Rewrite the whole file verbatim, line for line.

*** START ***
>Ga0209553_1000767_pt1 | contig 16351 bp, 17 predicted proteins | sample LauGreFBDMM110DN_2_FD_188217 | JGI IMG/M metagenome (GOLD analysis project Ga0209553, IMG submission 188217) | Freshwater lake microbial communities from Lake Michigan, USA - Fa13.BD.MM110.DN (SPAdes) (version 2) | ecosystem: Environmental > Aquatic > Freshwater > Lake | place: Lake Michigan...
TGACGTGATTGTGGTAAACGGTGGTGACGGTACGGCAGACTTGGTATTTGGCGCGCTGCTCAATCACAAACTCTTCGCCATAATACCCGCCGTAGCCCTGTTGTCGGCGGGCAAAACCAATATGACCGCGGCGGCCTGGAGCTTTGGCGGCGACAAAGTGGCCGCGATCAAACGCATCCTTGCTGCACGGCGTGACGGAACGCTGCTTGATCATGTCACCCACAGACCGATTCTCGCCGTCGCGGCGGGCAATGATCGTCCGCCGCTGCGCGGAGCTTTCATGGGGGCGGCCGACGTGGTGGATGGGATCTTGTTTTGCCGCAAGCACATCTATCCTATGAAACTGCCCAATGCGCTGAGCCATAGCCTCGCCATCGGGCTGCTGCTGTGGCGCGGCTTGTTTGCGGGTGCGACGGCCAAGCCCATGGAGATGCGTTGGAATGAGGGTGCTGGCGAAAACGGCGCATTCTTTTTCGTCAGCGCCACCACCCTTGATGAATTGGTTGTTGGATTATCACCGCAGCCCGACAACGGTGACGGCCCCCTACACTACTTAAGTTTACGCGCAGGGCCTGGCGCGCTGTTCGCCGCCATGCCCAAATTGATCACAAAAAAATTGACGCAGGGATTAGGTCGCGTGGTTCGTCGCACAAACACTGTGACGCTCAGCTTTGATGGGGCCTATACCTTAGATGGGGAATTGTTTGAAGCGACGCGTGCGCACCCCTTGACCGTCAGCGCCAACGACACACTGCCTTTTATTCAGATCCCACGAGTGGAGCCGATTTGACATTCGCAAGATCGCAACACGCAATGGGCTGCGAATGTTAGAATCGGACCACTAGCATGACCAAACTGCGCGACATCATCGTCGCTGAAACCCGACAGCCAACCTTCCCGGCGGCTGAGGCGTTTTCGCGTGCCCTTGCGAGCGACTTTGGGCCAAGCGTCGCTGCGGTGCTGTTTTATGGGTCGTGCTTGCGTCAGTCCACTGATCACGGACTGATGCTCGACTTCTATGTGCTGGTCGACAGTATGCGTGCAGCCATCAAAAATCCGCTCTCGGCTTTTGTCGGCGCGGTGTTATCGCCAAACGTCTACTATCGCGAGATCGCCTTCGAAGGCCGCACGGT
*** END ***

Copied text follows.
>Ga0209553_1000767_pt1 | contig 16351 bp, 17 predicted proteins | sample LauGreFBDMM110DN_2_FD_188217 | JGI IMG/M metagenome (GOLD analysis project Ga0209553, IMG submission 188217) | Freshwater lake microbial communities from Lake Michigan, USA - Fa13.BD.MM110.DN (SPAdes) (version 2) | ecosystem: Environmental > Aquatic > Freshwater > Lake | place: Lake Michigan...
TGACGTGATTGTGGTAAACGGTGGTGACGGTACGGCAGACTTGGTATTTGGCGCGCTGCTCAATCACAAACTCTTCGCCATAATACCCGCCGTAGCCCTGTTGTCGGCGGGCAAAACCAATATGACCGCGGCGGCCTGGAGCTTTGGCGGCGACAAAGTGGCCGCGATCAAACGCATCCTTGCTGCACGGCGTGACGGAACGCTGCTTGATCATGTCACCCACAGACCGATTCTCGCCGTCGCGGCGGGCAATGATCGTCCGCCGCTGCGCGGAGCTTTCATGGGGGCGGCCGACGTGGTGGATGGGATCTTGTTTTGCCGCAAGCACATCTATCCTATGAAACTGCCCAATGCGCTGAGCCATAGCCTCGCCATCGGGCTGCTGCTGTGGCGCGGCTTGTTTGCGGGTGCGACGGCCAAGCCCATGGAGATGCGTTGGAATGAGGGTGCTGGCGAAAACGGCGCATTCTTTTTCGTCAGCGCCACCACCCTTGATGAATTGGTTGTTGGATTATCACCGCAGCCCGACAACGGTGACGGCCCCCTACACTACTTAAGTTTACGCGCAGGGCCTGGCGCGCTGTTCGCCGCCATGCCCAAATTGATCACAAAAAAATTGACGCAGGGATTAGGTCGCGTGGTTCGTCGCACAAACACTGTGACGCTCAGCTTTGATGGGGCCTATACCTTAGATGGGGAATTGTTTGAAGCGACGCGTGCGCACCCCTTGACCGTCAGCGCCAACGACACACTGCCTTTTATTCAGATCCCACGAGTGGAGCCGATTTGACATTCGCAAGATCGCAACACGCAATGGGCTGCGAATGTTAGAATCGGACCACTAGCATGACCAAACTGCGCGACATCATCGTCGCTGAAACCCGACAGCCAACCTTCCCGGCGGCTGAGGCGTTTTCGCGTGCCCTTGCGAGCGACTTTGGGCCAAGCGTCGCTGCGGTGCTGTTTTATGGGTCGTGCTTGCGTCAGTCCACTGATCACGGACTGATGCTCGACTTCTATGTGCTGGTCGACAGTATGCGTGCAGCCATCAAAAATCCGCTCTCGGCTTTTGTCGGCGCGGTGTTATCGCCAAACGTCTACTATCGCGAGATCGCCTTCGAAGGCCGCACGGT